Vitenskapelig artikkel   2018

Trier, Øivind Due; Salberg, Arnt-Børre; Kermit, Martin Andreas; Rudjord, Øystein; Gobakken, Terje; Næsset, Erik; Aarsten, Dagrun

Publikasjonsdetaljer

Tidsskrift:

European Journal of Remote Sensing, vol. 51, p. 336–351, 2018

Utgave:

1

Internasjonale standardnumre:

Trykt: 2279-7254
Elektronisk: 2279-7254

Lenker:

FULLTEKST: http://www.tandfonline.com/doi/full/10.1080/22797254.2018.1434424
DOI: doi.org/10.1080/22797254.2018.1434424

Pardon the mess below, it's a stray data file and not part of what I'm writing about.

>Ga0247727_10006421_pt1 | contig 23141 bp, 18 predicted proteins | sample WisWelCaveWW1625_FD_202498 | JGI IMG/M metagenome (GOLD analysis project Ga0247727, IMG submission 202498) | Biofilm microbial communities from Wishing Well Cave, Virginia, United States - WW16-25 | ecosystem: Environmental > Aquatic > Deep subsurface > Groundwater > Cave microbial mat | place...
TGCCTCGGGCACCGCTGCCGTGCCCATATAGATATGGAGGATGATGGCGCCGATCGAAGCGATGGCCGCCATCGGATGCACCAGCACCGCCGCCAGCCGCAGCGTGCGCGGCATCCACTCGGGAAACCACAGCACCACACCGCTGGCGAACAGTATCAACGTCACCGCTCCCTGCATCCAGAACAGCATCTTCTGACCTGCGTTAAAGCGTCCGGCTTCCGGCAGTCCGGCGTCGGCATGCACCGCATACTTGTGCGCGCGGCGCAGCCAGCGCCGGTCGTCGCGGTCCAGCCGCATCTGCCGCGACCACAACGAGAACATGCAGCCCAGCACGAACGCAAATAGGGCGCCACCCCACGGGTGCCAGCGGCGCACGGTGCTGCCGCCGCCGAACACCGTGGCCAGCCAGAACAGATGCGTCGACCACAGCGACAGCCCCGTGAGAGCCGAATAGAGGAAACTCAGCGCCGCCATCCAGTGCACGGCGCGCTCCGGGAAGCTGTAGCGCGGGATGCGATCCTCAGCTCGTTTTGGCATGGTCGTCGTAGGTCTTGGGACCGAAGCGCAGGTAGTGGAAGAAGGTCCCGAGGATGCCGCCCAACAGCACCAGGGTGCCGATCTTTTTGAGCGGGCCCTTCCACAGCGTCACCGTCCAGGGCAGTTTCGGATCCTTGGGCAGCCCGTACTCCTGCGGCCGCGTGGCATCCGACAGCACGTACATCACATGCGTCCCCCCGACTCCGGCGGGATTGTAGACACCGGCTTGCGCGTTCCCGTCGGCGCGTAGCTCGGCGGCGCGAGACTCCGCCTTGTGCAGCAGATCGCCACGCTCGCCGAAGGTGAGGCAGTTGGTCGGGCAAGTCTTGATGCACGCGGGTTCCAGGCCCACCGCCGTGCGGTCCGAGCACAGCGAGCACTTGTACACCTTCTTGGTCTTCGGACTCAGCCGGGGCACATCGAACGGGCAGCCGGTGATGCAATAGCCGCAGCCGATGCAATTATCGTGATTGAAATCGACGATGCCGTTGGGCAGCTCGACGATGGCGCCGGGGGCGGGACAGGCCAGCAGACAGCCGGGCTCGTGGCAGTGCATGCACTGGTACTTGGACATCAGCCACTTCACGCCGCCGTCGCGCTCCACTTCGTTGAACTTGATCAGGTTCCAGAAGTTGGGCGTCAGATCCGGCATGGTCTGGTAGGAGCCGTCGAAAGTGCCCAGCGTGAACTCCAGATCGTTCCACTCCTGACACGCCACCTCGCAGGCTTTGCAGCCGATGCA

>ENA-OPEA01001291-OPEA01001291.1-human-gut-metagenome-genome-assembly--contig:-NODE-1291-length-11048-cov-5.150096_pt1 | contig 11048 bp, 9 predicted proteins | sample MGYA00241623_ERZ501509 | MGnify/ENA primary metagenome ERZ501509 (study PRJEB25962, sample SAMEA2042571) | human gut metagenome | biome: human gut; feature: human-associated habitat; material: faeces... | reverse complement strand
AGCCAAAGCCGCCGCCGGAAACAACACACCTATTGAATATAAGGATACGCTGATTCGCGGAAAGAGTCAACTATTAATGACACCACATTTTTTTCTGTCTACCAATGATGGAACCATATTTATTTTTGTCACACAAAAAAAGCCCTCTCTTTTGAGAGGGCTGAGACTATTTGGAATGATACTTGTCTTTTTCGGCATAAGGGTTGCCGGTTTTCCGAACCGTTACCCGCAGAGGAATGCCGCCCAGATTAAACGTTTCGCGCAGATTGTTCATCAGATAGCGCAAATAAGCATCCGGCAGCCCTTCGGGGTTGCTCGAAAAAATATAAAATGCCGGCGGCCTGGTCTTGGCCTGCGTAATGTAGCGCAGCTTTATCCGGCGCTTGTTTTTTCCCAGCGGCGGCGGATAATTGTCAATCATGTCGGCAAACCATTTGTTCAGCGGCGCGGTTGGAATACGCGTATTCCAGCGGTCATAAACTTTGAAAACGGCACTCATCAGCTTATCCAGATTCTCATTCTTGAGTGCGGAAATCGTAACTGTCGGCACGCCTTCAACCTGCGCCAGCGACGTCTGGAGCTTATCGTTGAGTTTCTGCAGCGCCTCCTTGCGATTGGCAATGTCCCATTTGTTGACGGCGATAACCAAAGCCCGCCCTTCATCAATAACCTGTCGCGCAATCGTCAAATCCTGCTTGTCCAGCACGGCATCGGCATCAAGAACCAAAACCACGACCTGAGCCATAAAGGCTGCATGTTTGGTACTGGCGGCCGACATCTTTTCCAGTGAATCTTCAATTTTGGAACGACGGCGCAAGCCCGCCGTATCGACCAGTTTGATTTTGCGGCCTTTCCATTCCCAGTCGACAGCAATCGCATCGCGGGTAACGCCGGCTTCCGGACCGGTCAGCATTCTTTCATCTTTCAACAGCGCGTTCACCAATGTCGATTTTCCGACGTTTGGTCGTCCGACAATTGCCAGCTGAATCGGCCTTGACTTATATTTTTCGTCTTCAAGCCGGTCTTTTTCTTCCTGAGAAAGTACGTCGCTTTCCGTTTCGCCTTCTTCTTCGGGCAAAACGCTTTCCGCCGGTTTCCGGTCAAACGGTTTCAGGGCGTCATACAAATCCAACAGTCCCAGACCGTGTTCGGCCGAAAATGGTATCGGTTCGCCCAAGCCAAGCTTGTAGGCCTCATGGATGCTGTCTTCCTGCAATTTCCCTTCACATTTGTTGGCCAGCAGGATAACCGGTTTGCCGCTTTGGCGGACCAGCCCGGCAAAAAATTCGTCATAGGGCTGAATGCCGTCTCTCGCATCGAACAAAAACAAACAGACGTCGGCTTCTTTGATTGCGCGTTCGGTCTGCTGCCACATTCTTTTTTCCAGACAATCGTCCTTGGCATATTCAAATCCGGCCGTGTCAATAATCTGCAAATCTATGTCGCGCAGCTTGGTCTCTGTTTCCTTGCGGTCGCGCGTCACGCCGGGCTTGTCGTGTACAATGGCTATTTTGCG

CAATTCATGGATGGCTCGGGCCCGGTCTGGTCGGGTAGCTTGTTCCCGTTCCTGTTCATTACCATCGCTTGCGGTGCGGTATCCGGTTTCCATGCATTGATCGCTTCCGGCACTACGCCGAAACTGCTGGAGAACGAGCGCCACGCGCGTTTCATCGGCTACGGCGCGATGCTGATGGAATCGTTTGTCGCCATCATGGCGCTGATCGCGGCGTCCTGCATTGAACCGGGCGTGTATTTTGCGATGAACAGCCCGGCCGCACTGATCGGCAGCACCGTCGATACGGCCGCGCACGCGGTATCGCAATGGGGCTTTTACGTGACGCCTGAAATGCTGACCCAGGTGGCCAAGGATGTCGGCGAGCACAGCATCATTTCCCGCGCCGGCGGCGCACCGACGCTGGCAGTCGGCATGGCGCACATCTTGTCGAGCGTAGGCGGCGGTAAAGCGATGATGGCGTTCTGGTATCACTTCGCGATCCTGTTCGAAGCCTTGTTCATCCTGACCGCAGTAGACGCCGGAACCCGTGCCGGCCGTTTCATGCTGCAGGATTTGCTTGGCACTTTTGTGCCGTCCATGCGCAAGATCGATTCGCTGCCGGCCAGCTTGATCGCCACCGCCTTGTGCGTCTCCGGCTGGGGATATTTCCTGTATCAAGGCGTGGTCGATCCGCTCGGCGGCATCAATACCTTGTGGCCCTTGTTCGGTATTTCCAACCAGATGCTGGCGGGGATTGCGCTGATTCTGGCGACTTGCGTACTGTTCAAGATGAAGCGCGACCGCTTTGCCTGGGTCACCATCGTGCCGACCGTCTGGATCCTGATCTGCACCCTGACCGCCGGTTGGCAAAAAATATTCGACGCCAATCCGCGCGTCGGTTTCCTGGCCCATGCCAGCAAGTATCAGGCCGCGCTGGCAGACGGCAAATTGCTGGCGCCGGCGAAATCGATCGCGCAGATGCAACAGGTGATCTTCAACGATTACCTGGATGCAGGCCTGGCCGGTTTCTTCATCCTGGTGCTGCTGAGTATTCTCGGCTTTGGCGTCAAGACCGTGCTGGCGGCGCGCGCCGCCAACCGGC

This article compares four new automatic methods to discriminate between spruce, pine and birch, which are the dominating tree species in Norwegian forests. Airborne laser scanning and hyperspectral data were used. The laser scanning data was used to mask pixels with low or no vegetation in the hyperspectral data. A green–blue ratio was used to remove shadow areas from tree canopies, and the normalized difference vegetation index to remove dead vegetation and non-vegetation. The best method was hyperspectral pixel classification with 160 spectral channels in the visible and near-infrared spectrum, using a deep neural network. This method achieved 87% correct classification rate. Partial least squares regression for hyperspectral pixel classification achieved 78%. Deep neural network image classification using canopy height blended with three hyperspectral channels achieved 74%. A simple pixel classification method based on two spectral indices resulted in 67% correct classification. A possible future improvement is to find a better way to combine hyperspectral data with canopy height data in a deep neural network.